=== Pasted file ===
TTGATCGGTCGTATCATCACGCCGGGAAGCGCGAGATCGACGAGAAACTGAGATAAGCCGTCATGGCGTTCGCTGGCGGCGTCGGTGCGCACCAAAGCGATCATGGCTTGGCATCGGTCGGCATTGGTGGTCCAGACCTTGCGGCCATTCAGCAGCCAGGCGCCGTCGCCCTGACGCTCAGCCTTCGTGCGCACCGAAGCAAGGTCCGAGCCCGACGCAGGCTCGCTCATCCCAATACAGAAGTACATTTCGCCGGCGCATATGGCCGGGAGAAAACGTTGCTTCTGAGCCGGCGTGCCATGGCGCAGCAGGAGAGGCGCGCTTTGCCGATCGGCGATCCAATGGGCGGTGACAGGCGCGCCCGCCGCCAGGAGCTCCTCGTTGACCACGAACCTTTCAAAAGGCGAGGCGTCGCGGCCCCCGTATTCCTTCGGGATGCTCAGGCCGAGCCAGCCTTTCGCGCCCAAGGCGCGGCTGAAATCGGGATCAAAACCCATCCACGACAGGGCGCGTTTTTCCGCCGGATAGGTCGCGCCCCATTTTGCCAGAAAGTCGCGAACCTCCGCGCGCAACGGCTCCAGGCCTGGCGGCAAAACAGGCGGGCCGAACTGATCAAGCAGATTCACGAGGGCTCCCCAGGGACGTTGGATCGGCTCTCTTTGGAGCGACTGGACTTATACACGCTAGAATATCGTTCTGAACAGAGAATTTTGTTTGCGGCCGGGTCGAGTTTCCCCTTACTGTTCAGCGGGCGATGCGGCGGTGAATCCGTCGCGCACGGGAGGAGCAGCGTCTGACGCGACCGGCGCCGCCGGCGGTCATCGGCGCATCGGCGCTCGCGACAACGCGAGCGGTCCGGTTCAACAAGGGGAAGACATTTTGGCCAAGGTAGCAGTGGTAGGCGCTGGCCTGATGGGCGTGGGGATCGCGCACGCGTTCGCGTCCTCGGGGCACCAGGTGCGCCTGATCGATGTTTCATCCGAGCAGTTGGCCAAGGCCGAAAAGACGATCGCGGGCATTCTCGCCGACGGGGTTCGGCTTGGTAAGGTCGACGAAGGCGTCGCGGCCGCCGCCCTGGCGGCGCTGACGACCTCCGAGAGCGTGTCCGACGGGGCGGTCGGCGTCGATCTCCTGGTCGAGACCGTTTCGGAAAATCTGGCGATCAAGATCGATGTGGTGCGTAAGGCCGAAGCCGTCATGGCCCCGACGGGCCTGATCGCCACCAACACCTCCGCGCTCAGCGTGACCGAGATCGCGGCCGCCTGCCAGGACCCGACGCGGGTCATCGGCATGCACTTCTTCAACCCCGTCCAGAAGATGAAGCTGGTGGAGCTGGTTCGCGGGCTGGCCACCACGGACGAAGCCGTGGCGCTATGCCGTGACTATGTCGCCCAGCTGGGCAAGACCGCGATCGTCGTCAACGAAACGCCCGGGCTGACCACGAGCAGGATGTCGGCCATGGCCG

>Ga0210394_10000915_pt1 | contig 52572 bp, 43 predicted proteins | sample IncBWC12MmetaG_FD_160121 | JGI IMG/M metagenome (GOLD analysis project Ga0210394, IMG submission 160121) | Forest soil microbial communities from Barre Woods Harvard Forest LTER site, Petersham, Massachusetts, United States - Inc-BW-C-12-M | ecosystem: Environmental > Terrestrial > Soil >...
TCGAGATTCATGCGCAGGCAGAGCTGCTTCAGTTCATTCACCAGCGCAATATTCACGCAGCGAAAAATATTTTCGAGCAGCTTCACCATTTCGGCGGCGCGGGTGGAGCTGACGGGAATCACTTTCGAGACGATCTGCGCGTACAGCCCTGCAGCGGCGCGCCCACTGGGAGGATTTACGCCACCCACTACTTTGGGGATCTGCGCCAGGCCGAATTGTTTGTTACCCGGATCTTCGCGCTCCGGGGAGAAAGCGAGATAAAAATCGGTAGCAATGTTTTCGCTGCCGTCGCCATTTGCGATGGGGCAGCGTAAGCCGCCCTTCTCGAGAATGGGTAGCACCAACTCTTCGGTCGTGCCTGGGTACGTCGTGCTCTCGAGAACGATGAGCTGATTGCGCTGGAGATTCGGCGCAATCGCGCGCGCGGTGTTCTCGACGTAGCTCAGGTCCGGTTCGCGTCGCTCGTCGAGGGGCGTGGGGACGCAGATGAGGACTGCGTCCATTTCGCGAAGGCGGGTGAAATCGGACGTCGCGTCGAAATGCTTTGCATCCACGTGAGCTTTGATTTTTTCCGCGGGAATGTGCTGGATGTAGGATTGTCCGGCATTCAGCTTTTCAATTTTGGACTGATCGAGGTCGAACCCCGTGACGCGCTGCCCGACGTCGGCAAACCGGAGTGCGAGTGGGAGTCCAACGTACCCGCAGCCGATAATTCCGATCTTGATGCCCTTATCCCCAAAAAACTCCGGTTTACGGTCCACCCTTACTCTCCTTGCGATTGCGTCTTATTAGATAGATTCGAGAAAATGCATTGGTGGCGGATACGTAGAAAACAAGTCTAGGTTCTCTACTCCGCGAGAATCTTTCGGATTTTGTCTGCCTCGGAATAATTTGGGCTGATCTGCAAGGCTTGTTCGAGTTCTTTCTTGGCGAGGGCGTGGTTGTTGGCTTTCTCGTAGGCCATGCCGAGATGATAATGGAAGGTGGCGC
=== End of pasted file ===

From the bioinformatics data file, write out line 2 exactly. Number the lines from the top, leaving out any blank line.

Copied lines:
>Ga0210394_10000915_pt1 | contig 52572 bp, 43 predicted proteins | sample IncBWC12MmetaG_FD_160121 | JGI IMG/M metagenome (GOLD analysis project Ga0210394, IMG submission 160121) | Forest soil microbial communities from Barre Woods Harvard Forest LTER site, Petersham, Massachusetts, United States - Inc-BW-C-12-M | ecosystem: Environmental > Terrestrial > Soil >...